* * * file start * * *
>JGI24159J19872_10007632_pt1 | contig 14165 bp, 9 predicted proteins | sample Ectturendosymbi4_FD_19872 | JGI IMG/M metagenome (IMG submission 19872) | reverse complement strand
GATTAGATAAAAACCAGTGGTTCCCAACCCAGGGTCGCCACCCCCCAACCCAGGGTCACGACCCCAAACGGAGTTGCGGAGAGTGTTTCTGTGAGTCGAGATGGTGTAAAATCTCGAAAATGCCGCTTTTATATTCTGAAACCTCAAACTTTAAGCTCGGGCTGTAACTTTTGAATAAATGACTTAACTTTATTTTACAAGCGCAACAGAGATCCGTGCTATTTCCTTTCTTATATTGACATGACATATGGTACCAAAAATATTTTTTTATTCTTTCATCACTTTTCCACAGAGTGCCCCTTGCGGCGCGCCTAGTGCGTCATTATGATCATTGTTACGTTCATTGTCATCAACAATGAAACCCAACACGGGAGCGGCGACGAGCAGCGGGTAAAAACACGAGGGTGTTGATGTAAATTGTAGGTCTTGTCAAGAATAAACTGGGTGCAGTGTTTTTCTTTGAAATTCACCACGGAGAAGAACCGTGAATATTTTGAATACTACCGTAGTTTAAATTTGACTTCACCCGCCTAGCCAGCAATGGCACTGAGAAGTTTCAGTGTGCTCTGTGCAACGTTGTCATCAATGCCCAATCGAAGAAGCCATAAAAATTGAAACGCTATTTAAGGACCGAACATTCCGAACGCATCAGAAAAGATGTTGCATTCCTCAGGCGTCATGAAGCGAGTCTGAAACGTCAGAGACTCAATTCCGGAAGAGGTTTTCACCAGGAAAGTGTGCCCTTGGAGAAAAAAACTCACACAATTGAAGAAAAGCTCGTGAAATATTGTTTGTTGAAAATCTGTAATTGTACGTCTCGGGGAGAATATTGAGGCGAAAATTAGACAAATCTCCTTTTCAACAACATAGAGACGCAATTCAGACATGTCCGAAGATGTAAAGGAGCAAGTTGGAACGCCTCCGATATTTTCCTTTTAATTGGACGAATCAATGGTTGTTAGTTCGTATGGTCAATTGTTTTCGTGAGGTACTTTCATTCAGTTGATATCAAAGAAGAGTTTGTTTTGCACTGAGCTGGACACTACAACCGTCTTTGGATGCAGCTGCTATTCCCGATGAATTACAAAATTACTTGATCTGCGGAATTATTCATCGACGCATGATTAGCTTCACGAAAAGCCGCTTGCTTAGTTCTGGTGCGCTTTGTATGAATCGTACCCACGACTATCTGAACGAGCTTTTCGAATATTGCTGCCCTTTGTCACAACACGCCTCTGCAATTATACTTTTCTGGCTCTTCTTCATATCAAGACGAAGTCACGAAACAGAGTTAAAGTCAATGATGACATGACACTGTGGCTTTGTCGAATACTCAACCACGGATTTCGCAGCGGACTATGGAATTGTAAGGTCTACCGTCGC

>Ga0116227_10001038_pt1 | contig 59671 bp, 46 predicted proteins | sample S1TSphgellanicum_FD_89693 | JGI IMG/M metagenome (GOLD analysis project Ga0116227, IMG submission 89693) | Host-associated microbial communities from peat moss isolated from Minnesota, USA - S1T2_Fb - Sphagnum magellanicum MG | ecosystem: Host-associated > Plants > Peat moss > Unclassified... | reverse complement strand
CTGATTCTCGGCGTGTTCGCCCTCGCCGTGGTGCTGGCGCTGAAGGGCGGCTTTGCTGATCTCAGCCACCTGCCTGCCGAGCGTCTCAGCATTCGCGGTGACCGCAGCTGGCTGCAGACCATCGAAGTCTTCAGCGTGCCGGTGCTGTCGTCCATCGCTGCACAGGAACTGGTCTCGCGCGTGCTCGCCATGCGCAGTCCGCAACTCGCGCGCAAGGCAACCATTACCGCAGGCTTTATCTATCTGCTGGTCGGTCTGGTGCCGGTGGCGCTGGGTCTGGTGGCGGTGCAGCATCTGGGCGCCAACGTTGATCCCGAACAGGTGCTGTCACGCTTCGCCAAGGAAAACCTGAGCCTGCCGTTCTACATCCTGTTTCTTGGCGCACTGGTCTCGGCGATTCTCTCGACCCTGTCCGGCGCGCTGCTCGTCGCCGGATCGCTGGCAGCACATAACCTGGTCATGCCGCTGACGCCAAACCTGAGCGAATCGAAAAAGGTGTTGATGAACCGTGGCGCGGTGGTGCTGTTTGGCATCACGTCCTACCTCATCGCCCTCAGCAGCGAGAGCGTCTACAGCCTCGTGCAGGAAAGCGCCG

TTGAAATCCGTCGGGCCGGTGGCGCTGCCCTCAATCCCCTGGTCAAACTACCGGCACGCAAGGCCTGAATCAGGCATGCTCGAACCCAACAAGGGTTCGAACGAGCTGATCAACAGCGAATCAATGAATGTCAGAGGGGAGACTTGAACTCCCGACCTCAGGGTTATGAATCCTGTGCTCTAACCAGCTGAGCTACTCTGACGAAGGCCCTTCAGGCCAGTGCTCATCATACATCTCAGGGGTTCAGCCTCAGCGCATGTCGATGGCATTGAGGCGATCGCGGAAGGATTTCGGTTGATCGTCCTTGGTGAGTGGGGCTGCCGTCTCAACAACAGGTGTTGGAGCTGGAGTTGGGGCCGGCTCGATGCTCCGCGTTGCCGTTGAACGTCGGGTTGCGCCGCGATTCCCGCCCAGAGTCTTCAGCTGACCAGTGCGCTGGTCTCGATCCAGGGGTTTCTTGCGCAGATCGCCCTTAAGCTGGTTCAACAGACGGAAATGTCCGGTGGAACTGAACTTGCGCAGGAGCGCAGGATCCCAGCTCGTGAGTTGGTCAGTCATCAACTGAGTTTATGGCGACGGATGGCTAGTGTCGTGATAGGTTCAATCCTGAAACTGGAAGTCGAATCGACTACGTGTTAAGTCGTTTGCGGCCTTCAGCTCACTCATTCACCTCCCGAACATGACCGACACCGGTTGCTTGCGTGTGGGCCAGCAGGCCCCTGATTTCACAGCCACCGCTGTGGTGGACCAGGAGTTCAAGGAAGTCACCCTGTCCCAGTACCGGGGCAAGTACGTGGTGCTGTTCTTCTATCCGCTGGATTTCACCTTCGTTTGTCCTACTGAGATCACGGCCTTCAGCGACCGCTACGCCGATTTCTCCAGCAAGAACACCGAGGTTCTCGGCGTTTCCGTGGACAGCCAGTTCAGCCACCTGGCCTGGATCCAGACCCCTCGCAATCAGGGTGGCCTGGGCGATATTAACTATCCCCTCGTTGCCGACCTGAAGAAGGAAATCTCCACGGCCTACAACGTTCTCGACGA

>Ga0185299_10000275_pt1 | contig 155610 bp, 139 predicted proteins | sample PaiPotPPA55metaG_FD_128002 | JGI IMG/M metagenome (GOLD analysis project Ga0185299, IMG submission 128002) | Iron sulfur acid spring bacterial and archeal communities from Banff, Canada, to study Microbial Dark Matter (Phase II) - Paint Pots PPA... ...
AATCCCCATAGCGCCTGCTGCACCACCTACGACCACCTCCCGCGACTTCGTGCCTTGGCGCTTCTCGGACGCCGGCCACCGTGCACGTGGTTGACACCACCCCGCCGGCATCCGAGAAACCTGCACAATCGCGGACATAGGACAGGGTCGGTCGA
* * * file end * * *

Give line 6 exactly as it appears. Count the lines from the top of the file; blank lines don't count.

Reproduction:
>Ga0185299_10000275_pt1 | contig 155610 bp, 139 predicted proteins | sample PaiPotPPA55metaG_FD_128002 | JGI IMG/M metagenome (GOLD analysis project Ga0185299, IMG submission 128002) | Iron sulfur acid spring bacterial and archeal communities from Banff, Canada, to study Microbial Dark Matter (Phase II) - Paint Pots PPA... ...